Beatrice Arthur: Well, for starters, there are magazines that have a French edition published in Paris, and an English edition published in the UK. And guess what? The French version focuses on francophone designers, while the UK one focuses on Anglophones. The result? Africans don’t know each others’ designers. Am lucky that I speak French and English and Spanish and I managed to get some visibility across the board over the years (AMINA, Black Fashion, WEST Africa, Samvirke). Now, it looks like things are picking up a bit and Africans are realising that fashion shows are not “animations” and entertainment, but serious business that will benefit fabric producers, tailors, designers, models, make-up artist, photographers, hotels, restaurants , hotels…I could go on!!!! The government is giving a bit more support in some countries. And so is the media.
Belinda: Can African fashion designers afford to relax now because the recognition is there or there is more work to be done?
Beatrice Arthur: No way!!!! This is just the beginning! No relaxing! Plenty of work to bee done!!
Belinda: As a designer, in what ways do you think African fashion designers can continue to carve a niche in the global market?
Beatrice Arthur: Yes. But not by making clothes that look identical to those you can buy in C&A or Mango. African designers should make distinct clothing that appeals to westerners, but have a special touch that would compel folks to desire them.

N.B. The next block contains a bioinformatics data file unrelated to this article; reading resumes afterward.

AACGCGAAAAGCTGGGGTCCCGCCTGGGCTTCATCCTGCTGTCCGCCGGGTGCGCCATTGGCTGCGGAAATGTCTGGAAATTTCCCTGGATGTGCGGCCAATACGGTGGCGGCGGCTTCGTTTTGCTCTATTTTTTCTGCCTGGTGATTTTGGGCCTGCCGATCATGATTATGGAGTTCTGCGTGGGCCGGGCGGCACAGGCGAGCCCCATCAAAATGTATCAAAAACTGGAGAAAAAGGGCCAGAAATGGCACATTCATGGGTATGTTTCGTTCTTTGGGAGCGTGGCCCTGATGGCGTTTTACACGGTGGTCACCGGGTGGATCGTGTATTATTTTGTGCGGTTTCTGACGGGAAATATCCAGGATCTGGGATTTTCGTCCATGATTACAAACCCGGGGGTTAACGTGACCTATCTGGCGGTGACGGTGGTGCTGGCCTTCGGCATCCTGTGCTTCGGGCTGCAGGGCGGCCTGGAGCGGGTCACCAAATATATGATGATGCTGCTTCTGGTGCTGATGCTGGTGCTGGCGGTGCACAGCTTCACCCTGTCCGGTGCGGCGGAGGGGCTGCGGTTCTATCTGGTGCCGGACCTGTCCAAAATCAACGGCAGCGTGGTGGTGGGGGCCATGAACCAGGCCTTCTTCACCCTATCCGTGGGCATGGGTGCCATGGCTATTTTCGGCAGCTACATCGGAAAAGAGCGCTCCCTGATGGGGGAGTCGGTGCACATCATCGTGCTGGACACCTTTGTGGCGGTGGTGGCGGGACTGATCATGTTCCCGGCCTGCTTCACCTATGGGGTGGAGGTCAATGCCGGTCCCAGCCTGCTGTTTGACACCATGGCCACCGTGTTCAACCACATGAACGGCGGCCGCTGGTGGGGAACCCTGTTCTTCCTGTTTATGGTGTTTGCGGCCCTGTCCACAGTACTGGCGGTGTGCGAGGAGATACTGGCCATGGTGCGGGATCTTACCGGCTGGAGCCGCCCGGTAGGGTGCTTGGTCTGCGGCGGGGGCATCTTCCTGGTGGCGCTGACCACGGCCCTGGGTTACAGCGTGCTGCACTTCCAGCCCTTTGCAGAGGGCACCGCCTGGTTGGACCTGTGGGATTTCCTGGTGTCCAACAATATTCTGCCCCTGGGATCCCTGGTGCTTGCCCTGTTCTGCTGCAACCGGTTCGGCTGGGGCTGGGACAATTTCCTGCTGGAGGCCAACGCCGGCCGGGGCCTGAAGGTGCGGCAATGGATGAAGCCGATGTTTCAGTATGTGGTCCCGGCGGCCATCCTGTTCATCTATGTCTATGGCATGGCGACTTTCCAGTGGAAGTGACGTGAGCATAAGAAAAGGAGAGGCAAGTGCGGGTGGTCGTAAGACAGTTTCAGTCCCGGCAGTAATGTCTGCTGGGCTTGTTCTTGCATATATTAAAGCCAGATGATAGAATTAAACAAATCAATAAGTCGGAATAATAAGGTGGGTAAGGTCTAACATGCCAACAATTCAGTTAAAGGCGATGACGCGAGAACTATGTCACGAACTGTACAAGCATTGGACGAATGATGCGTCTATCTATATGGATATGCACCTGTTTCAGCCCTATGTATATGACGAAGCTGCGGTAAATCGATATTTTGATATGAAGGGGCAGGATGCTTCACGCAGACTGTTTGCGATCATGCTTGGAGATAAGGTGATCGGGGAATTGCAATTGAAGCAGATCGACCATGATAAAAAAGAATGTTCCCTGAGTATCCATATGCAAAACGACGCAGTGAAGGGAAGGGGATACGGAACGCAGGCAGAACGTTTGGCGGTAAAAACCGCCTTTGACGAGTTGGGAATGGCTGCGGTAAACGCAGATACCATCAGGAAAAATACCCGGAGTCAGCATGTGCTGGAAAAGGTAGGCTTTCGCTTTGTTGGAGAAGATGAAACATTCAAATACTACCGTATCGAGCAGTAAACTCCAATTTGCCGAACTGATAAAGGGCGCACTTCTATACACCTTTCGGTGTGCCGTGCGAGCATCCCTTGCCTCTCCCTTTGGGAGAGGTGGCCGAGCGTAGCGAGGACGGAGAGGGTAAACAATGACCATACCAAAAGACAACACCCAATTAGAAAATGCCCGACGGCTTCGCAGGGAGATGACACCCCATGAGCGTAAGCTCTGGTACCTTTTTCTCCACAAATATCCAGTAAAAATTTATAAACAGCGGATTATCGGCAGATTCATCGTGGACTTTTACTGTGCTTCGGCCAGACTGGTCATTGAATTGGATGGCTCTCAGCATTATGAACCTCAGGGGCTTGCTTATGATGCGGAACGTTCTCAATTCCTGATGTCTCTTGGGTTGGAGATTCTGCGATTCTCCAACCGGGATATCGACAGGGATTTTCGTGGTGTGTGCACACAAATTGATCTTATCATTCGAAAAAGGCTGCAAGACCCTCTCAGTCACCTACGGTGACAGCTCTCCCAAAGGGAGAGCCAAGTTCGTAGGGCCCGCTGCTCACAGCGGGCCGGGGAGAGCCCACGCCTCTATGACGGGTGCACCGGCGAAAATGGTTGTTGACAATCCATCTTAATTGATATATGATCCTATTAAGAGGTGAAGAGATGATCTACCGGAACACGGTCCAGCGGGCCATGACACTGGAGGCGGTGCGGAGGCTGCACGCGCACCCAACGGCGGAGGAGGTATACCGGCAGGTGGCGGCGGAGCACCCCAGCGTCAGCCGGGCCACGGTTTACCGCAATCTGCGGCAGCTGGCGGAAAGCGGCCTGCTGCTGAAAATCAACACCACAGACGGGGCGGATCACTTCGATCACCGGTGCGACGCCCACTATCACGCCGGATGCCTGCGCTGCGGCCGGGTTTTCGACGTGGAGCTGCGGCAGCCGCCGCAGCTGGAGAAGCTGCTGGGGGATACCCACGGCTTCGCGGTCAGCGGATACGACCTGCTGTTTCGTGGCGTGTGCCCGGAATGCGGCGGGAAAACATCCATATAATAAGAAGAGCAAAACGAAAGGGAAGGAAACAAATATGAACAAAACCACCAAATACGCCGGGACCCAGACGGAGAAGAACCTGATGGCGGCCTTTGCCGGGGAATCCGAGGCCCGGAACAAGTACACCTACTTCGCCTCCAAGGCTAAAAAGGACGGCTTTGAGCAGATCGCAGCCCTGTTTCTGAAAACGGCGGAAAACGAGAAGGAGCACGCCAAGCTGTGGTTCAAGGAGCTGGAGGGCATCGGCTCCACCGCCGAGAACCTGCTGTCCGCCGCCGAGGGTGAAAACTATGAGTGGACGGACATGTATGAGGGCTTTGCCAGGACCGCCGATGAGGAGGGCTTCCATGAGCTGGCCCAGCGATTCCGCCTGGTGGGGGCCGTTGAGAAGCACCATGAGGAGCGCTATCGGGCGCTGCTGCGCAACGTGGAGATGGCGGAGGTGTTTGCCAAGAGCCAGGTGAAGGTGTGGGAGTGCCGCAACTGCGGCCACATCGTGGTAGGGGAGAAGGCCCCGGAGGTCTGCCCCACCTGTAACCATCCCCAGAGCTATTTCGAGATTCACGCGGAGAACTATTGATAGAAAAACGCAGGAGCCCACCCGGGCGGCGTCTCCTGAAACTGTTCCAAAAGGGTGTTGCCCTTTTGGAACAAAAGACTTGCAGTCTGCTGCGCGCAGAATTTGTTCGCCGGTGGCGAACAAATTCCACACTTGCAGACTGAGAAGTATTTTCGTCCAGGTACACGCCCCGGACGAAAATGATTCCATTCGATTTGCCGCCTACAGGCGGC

Belinda: There has been criticism in recent times about the proliferation and reliance onAnkara, in defining the fashion credence of a continent. Has the criticism got any truth to it?
Beatrice Arthur: Well, the idea that wax prints now define African fashion is not something I completely like. In Africa, we have so many lovely indigenous fabrics. But it seems wax print’s appeal to the youth as well as to westerners is due to its relatively inexpensiveness, ease of maintenance and the limitless colours and patterns in which it comes. Plus, there is always a new design on the market! Wax prints are seen as something “modern” by westerners compared to aso oke. In recent times, I have made some lovely garments with wax print patchwork. But I definitely love kente and mud cloth with a passion. They have so much history and deep philosophy encoded in them. They are timeless and noble. I have also used the Gonja Cloth (Ghana) for bedspreads and table runners and throw pillows and lamp-shades and purses.
Belinda: What do you aim to achieve with your future collections and what do you want your designs to evoke?
Beatrice Arthur: My motto is “It’s good to Bee funky!” It has no Western or African connotation. It’s universal. It simply means – must be gorgeous at all times and try not to adopt an approach to dressing that is too serious. Have fun. Life is bee-youthful. In terms of what I want to evoke in people, I truly want people to feel whenever they see, touch or wear my clothes is all the love and passion that I put into each of my garments. Each outfit has its own soul and individuality. Each garment reflects my respect and admiration for African, Russian, Chinese, Indian and Arab cultures. Everyone should be able to identify something about my outfit that touches his or her heart in an intimate way and feels familiar.
Images: Adisa Abeba/Bee Arthur